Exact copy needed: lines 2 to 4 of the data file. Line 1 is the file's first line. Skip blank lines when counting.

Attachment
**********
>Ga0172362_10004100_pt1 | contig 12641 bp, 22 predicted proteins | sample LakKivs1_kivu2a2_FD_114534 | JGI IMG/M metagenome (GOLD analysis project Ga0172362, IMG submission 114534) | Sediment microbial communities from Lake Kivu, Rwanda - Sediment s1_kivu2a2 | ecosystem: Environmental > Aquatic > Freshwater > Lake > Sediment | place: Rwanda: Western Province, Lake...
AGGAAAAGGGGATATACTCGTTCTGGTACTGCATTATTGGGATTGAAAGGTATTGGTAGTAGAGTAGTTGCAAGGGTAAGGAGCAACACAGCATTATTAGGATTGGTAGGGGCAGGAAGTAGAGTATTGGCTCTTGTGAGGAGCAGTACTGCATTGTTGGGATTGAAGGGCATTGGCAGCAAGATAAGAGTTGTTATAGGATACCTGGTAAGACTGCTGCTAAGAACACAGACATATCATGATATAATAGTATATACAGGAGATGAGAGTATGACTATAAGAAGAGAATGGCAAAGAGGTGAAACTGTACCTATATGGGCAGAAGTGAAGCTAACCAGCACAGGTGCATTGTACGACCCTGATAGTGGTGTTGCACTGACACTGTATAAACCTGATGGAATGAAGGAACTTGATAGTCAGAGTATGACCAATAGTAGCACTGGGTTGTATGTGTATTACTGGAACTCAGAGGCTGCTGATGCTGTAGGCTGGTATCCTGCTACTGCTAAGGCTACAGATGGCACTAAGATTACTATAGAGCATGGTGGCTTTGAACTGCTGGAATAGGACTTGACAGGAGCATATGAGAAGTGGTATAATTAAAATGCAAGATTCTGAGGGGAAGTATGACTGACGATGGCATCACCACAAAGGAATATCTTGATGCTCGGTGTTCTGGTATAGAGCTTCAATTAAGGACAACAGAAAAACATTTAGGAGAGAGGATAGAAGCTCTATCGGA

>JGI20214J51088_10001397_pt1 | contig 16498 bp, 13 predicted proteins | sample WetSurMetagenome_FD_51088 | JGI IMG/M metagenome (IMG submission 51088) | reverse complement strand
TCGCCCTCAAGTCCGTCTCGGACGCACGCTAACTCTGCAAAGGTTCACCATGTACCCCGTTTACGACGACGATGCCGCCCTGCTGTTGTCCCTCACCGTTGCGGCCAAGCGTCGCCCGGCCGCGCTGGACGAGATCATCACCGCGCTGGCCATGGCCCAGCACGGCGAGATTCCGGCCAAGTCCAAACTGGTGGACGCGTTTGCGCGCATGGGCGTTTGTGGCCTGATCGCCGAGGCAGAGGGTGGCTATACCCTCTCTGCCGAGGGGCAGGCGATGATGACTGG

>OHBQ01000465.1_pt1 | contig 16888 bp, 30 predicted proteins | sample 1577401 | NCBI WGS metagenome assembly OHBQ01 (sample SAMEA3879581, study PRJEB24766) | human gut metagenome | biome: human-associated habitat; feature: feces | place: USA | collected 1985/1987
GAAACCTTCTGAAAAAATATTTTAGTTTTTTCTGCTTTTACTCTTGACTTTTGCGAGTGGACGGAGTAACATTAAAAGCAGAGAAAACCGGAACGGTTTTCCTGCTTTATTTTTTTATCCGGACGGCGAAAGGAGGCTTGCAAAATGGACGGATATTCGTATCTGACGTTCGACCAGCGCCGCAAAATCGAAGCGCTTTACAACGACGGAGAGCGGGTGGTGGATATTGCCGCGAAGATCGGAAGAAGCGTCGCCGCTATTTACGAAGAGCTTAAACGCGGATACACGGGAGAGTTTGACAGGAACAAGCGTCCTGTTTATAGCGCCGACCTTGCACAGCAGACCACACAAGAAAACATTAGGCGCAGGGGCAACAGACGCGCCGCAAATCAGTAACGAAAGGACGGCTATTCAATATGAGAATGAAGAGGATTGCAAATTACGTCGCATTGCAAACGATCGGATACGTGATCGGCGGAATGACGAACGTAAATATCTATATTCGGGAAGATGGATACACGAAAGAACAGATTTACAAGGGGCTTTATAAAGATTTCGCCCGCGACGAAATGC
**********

AGGAAAAGGGGATATACTCGTTCTGGTACTGCATTATTGGGATTGAAAGGTATTGGTAGTAGAGTAGTTGCAAGGGTAAGGAGCAACACAGCATTATTAGGATTGGTAGGGGCAGGAAGTAGAGTATTGGCTCTTGTGAGGAGCAGTACTGCATTGTTGGGATTGAAGGGCATTGGCAGCAAGATAAGAGTTGTTATAGGATACCTGGTAAGACTGCTGCTAAGAACACAGACATATCATGATATAATAGTATATACAGGAGATGAGAGTATGACTATAAGAAGAGAATGGCAAAGAGGTGAAACTGTACCTATATGGGCAGAAGTGAAGCTAACCAGCACAGGTGCATTGTACGACCCTGATAGTGGTGTTGCACTGACACTGTATAAACCTGATGGAATGAAGGAACTTGATAGTCAGAGTATGACCAATAGTAGCACTGGGTTGTATGTGTATTACTGGAACTCAGAGGCTGCTGATGCTGTAGGCTGGTATCCTGCTACTGCTAAGGCTACAGATGGCACTAAGATTACTATAGAGCATGGTGGCTTTGAACTGCTGGAATAGGACTTGACAGGAGCATATGAGAAGTGGTATAATTAAAATGCAAGATTCTGAGGGGAAGTATGACTGACGATGGCATCACCACAAAGGAATATCTTGATGCTCGGTGTTCTGGTATAGAGCTTCAATTAAGGACAACAGAAAAACATTTAGGAGAGAGGATAGAAGCTCTATCGGA

>JGI20214J51088_10001397_pt1 | contig 16498 bp, 13 predicted proteins | sample WetSurMetagenome_FD_51088 | JGI IMG/M metagenome (IMG submission 51088) | reverse complement strand
TCGCCCTCAAGTCCGTCTCGGACGCACGCTAACTCTGCAAAGGTTCACCATGTACCCCGTTTACGACGACGATGCCGCCCTGCTGTTGTCCCTCACCGTTGCGGCCAAGCGTCGCCCGGCCGCGCTGGACGAGATCATCACCGCGCTGGCCATGGCCCAGCACGGCGAGATTCCGGCCAAGTCCAAACTGGTGGACGCGTTTGCGCGCATGGGCGTTTGTGGCCTGATCGCCGAGGCAGAGGGTGGCTATACCCTCTCTGCCGAGGGGCAGGCGATGATGACTGG